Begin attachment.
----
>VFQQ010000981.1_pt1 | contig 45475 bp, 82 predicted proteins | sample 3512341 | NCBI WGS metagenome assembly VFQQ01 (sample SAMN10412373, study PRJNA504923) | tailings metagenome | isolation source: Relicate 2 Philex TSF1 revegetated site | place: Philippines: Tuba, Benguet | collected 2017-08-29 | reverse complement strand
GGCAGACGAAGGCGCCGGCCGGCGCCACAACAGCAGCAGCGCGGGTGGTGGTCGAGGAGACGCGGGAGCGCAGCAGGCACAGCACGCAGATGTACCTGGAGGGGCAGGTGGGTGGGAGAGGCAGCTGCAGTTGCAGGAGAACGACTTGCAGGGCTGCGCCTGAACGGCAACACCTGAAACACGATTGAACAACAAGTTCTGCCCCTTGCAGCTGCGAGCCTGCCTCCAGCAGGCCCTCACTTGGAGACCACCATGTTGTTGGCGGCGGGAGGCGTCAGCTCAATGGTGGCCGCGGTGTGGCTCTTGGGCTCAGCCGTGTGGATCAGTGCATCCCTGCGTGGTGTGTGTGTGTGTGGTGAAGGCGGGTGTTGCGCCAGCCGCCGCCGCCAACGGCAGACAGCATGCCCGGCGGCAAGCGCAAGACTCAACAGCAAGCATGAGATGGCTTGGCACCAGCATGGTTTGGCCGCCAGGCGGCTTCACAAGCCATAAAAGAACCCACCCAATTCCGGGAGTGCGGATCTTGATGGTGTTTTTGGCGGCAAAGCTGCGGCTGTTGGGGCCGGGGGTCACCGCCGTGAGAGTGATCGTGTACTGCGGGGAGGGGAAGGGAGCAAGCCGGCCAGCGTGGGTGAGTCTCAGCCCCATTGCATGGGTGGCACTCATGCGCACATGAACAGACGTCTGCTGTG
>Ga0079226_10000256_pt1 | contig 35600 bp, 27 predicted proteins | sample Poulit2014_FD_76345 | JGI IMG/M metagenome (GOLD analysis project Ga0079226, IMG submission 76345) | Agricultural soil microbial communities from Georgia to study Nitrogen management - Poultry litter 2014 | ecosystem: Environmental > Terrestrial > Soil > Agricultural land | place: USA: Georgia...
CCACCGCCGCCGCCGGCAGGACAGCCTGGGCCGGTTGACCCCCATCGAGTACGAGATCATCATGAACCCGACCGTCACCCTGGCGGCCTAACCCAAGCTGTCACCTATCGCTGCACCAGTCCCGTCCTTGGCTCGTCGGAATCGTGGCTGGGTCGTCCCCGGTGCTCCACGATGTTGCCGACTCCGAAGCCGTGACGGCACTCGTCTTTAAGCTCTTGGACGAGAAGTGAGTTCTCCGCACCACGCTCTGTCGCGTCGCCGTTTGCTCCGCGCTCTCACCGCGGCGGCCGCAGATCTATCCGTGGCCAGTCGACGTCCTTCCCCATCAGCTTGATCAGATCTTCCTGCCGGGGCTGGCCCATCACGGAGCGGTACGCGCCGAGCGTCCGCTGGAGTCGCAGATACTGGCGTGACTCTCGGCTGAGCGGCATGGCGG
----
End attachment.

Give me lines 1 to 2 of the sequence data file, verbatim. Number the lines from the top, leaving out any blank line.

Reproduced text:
>VFQQ010000981.1_pt1 | contig 45475 bp, 82 predicted proteins | sample 3512341 | NCBI WGS metagenome assembly VFQQ01 (sample SAMN10412373, study PRJNA504923) | tailings metagenome | isolation source: Relicate 2 Philex TSF1 revegetated site | place: Philippines: Tuba, Benguet | collected 2017-08-29 | reverse complement strand
GGCAGACGAAGGCGCCGGCCGGCGCCACAACAGCAGCAGCGCGGGTGGTGGTCGAGGAGACGCGGGAGCGCAGCAGGCACAGCACGCAGATGTACCTGGAGGGGCAGGTGGGTGGGAGAGGCAGCTGCAGTTGCAGGAGAACGACTTGCAGGGCTGCGCCTGAACGGCAACACCTGAAACACGATTGAACAACAAGTTCTGCCCCTTGCAGCTGCGAGCCTGCCTCCAGCAGGCCCTCACTTGGAGACCACCATGTTGTTGGCGGCGGGAGGCGTCAGCTCAATGGTGGCCGCGGTGTGGCTCTTGGGCTCAGCCGTGTGGATCAGTGCATCCCTGCGTGGTGTGTGTGTGTGTGGTGAAGGCGGGTGTTGCGCCAGCCGCCGCCGCCAACGGCAGACAGCATGCCCGGCGGCAAGCGCAAGACTCAACAGCAAGCATGAGATGGCTTGGCACCAGCATGGTTTGGCCGCCAGGCGGCTTCACAAGCCATAAAAGAACCCACCCAATTCCGGGAGTGCGGATCTTGATGGTGTTTTTGGCGGCAAAGCTGCGGCTGTTGGGGCCGGGGGTCACCGCCGTGAGAGTGATCGTGTACTGCGGGGAGGGGAAGGGAGCAAGCCGGCCAGCGTGGGTGAGTCTCAGCCCCATTGCATGGGTGGCACTCATGCGCACATGAACAGACGTCTGCTGTG